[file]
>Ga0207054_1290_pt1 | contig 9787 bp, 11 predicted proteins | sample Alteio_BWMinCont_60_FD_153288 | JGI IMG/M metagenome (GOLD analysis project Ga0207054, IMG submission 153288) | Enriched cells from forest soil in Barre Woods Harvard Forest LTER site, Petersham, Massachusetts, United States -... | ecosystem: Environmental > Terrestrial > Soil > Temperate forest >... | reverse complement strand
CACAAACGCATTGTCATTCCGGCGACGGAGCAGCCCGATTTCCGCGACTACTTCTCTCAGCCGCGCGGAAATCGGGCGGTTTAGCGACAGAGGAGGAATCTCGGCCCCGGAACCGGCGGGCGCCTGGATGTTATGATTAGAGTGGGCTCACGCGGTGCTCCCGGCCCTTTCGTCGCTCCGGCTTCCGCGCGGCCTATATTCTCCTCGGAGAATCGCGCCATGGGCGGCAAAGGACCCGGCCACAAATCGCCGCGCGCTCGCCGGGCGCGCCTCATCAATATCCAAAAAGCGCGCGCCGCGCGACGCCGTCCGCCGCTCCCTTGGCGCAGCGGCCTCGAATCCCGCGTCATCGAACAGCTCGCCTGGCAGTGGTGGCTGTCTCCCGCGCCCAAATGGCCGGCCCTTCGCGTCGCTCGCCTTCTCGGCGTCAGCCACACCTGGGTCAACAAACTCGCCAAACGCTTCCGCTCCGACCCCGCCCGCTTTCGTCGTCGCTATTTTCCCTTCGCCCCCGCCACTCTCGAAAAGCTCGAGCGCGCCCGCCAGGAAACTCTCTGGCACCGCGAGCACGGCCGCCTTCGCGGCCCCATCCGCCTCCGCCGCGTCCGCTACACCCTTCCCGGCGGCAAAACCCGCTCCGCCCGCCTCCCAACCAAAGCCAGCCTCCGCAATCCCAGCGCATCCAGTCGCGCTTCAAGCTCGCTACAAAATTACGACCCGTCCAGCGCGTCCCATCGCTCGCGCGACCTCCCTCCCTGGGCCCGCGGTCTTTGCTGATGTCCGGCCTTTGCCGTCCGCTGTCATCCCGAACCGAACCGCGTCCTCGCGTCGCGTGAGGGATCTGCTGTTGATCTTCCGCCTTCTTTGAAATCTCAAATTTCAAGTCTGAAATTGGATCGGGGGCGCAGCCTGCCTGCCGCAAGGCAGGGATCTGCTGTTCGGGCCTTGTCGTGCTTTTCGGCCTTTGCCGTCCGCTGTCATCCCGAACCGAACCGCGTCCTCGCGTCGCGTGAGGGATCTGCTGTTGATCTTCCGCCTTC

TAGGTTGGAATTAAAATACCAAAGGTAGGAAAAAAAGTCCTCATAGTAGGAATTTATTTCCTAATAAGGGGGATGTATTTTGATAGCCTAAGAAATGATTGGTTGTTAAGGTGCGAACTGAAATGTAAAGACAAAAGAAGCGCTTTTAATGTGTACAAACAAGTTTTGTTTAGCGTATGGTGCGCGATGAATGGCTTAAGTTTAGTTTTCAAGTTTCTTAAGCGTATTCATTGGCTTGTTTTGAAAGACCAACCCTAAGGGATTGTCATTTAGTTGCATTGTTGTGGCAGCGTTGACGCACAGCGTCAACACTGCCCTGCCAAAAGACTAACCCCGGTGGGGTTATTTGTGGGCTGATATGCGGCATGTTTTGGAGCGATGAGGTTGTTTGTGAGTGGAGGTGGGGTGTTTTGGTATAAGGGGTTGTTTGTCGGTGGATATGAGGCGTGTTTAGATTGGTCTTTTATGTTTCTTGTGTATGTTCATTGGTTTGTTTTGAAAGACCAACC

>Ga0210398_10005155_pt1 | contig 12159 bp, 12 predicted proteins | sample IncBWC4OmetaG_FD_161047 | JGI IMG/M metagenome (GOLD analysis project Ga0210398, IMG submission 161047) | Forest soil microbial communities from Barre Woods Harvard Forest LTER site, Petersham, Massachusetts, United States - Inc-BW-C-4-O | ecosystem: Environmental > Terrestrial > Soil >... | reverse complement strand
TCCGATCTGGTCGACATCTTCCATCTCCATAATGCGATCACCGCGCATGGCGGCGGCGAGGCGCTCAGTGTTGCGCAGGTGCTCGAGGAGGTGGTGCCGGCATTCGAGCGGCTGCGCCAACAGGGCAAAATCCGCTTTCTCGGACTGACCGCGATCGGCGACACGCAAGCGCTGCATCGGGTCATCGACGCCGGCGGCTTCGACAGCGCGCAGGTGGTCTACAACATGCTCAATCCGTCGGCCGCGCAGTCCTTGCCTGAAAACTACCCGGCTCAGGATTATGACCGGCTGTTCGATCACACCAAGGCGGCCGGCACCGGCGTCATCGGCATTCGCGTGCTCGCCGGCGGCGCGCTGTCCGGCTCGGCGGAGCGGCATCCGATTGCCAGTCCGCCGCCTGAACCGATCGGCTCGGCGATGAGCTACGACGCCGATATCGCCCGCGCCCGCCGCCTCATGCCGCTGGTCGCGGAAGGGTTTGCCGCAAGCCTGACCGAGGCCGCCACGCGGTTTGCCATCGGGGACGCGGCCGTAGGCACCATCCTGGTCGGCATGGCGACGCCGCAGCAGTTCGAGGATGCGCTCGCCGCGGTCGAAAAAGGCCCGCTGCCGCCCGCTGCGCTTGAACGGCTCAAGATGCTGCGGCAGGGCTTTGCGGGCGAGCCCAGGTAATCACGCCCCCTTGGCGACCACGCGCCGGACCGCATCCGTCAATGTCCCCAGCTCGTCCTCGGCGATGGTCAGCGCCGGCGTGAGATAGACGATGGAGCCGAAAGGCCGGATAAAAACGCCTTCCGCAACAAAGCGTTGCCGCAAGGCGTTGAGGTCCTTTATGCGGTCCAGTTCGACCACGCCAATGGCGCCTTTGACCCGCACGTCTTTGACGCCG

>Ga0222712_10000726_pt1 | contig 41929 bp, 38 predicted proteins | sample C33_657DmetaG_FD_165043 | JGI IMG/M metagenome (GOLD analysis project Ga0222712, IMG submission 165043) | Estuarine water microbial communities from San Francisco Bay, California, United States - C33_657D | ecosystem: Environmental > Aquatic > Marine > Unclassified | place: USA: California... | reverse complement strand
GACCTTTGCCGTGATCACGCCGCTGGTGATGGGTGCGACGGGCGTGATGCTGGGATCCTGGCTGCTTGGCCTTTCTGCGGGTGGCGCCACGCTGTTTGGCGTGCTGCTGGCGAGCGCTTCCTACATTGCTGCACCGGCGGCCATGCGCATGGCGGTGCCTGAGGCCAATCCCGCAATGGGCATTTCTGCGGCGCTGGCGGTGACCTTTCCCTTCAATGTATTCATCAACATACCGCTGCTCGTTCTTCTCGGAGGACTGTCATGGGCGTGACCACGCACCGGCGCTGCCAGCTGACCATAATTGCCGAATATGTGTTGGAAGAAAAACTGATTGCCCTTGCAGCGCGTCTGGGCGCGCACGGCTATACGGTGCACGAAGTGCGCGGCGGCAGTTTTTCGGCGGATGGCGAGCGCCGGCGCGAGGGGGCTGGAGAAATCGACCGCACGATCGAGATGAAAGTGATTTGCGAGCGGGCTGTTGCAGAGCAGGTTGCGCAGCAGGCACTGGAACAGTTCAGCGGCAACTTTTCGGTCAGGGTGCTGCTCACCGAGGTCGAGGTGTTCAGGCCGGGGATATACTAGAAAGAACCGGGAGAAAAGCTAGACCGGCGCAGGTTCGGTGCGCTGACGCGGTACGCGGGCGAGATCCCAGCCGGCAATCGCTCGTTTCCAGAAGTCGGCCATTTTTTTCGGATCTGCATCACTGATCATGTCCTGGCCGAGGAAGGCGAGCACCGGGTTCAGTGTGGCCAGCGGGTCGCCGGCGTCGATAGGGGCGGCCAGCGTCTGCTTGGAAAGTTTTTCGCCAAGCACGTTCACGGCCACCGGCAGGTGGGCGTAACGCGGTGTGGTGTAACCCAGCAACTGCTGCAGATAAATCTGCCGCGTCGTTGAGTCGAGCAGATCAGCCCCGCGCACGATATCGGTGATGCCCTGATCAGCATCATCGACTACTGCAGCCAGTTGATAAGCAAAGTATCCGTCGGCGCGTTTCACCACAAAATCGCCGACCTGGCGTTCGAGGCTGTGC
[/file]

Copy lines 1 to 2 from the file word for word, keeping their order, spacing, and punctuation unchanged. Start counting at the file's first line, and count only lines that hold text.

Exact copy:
>Ga0207054_1290_pt1 | contig 9787 bp, 11 predicted proteins | sample Alteio_BWMinCont_60_FD_153288 | JGI IMG/M metagenome (GOLD analysis project Ga0207054, IMG submission 153288) | Enriched cells from forest soil in Barre Woods Harvard Forest LTER site, Petersham, Massachusetts, United States -... | ecosystem: Environmental > Terrestrial > Soil > Temperate forest >... | reverse complement strand
CACAAACGCATTGTCATTCCGGCGACGGAGCAGCCCGATTTCCGCGACTACTTCTCTCAGCCGCGCGGAAATCGGGCGGTTTAGCGACAGAGGAGGAATCTCGGCCCCGGAACCGGCGGGCGCCTGGATGTTATGATTAGAGTGGGCTCACGCGGTGCTCCCGGCCCTTTCGTCGCTCCGGCTTCCGCGCGGCCTATATTCTCCTCGGAGAATCGCGCCATGGGCGGCAAAGGACCCGGCCACAAATCGCCGCGCGCTCGCCGGGCGCGCCTCATCAATATCCAAAAAGCGCGCGCCGCGCGACGCCGTCCGCCGCTCCCTTGGCGCAGCGGCCTCGAATCCCGCGTCATCGAACAGCTCGCCTGGCAGTGGTGGCTGTCTCCCGCGCCCAAATGGCCGGCCCTTCGCGTCGCTCGCCTTCTCGGCGTCAGCCACACCTGGGTCAACAAACTCGCCAAACGCTTCCGCTCCGACCCCGCCCGCTTTCGTCGTCGCTATTTTCCCTTCGCCCCCGCCACTCTCGAAAAGCTCGAGCGCGCCCGCCAGGAAACTCTCTGGCACCGCGAGCACGGCCGCCTTCGCGGCCCCATCCGCCTCCGCCGCGTCCGCTACACCCTTCCCGGCGGCAAAACCCGCTCCGCCCGCCTCCCAACCAAAGCCAGCCTCCGCAATCCCAGCGCATCCAGTCGCGCTTCAAGCTCGCTACAAAATTACGACCCGTCCAGCGCGTCCCATCGCTCGCGCGACCTCCCTCCCTGGGCCCGCGGTCTTTGCTGATGTCCGGCCTTTGCCGTCCGCTGTCATCCCGAACCGAACCGCGTCCTCGCGTCGCGTGAGGGATCTGCTGTTGATCTTCCGCCTTCTTTGAAATCTCAAATTTCAAGTCTGAAATTGGATCGGGGGCGCAGCCTGCCTGCCGCAAGGCAGGGATCTGCTGTTCGGGCCTTGTCGTGCTTTTCGGCCTTTGCCGTCCGCTGTCATCCCGAACCGAACCGCGTCCTCGCGTCGCGTGAGGGATCTGCTGTTGATCTTCCGCCTTC